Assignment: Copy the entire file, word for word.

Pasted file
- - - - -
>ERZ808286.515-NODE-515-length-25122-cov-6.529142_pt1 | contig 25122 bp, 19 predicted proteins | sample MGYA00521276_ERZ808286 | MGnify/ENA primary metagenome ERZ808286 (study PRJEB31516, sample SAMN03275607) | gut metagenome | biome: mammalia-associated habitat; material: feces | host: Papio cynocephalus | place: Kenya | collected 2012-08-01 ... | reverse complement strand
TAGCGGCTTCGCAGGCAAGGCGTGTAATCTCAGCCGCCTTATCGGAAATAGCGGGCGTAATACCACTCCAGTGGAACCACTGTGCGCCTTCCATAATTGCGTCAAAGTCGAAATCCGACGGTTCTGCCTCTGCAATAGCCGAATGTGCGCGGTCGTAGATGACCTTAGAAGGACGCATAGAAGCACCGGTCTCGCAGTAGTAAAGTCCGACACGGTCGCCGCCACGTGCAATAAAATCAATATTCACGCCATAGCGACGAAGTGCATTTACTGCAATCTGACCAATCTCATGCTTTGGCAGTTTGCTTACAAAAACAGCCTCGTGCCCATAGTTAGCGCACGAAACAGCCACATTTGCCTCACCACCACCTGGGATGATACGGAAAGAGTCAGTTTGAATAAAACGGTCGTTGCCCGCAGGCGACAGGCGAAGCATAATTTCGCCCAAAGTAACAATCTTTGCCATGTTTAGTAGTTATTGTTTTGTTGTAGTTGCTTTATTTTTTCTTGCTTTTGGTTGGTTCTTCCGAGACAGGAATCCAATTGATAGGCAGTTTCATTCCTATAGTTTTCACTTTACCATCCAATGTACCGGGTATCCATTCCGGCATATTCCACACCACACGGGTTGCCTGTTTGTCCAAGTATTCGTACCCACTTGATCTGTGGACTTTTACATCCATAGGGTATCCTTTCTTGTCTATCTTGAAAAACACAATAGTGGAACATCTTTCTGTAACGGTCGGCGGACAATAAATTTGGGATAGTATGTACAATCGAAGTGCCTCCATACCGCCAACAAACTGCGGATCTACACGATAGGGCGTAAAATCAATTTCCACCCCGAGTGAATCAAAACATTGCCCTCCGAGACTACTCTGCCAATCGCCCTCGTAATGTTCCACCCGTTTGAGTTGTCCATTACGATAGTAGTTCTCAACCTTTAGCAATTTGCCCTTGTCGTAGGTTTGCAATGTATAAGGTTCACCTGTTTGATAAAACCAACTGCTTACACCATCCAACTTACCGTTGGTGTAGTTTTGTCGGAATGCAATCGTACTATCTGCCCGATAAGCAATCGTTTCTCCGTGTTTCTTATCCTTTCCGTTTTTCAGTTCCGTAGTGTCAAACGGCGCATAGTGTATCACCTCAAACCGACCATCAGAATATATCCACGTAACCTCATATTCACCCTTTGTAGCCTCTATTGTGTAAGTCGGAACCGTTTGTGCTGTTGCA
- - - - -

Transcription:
>ERZ808286.515-NODE-515-length-25122-cov-6.529142_pt1 | contig 25122 bp, 19 predicted proteins | sample MGYA00521276_ERZ808286 | MGnify/ENA primary metagenome ERZ808286 (study PRJEB31516, sample SAMN03275607) | gut metagenome | biome: mammalia-associated habitat; material: feces | host: Papio cynocephalus | place: Kenya | collected 2012-08-01 ... | reverse complement strand
TAGCGGCTTCGCAGGCAAGGCGTGTAATCTCAGCCGCCTTATCGGAAATAGCGGGCGTAATACCACTCCAGTGGAACCACTGTGCGCCTTCCATAATTGCGTCAAAGTCGAAATCCGACGGTTCTGCCTCTGCAATAGCCGAATGTGCGCGGTCGTAGATGACCTTAGAAGGACGCATAGAAGCACCGGTCTCGCAGTAGTAAAGTCCGACACGGTCGCCGCCACGTGCAATAAAATCAATATTCACGCCATAGCGACGAAGTGCATTTACTGCAATCTGACCAATCTCATGCTTTGGCAGTTTGCTTACAAAAACAGCCTCGTGCCCATAGTTAGCGCACGAAACAGCCACATTTGCCTCACCACCACCTGGGATGATACGGAAAGAGTCAGTTTGAATAAAACGGTCGTTGCCCGCAGGCGACAGGCGAAGCATAATTTCGCCCAAAGTAACAATCTTTGCCATGTTTAGTAGTTATTGTTTTGTTGTAGTTGCTTTATTTTTTCTTGCTTTTGGTTGGTTCTTCCGAGACAGGAATCCAATTGATAGGCAGTTTCATTCCTATAGTTTTCACTTTACCATCCAATGTACCGGGTATCCATTCCGGCATATTCCACACCACACGGGTTGCCTGTTTGTCCAAGTATTCGTACCCACTTGATCTGTGGACTTTTACATCCATAGGGTATCCTTTCTTGTCTATCTTGAAAAACACAATAGTGGAACATCTTTCTGTAACGGTCGGCGGACAATAAATTTGGGATAGTATGTACAATCGAAGTGCCTCCATACCGCCAACAAACTGCGGATCTACACGATAGGGCGTAAAATCAATTTCCACCCCGAGTGAATCAAAACATTGCCCTCCGAGACTACTCTGCCAATCGCCCTCGTAATGTTCCACCCGTTTGAGTTGTCCATTACGATAGTAGTTCTCAACCTTTAGCAATTTGCCCTTGTCGTAGGTTTGCAATGTATAAGGTTCACCTGTTTGATAAAACCAACTGCTTACACCATCCAACTTACCGTTGGTGTAGTTTTGTCGGAATGCAATCGTACTATCTGCCCGATAAGCAATCGTTTCTCCGTGTTTCTTATCCTTTCCGTTTTTCAGTTCCGTAGTGTCAAACGGCGCATAGTGTATCACCTCAAACCGACCATCAGAATATATCCACGTAACCTCATATTCACCCTTTGTAGCCTCTATTGTGTAAGTCGGAACCGTTTGTGCTGTTGCA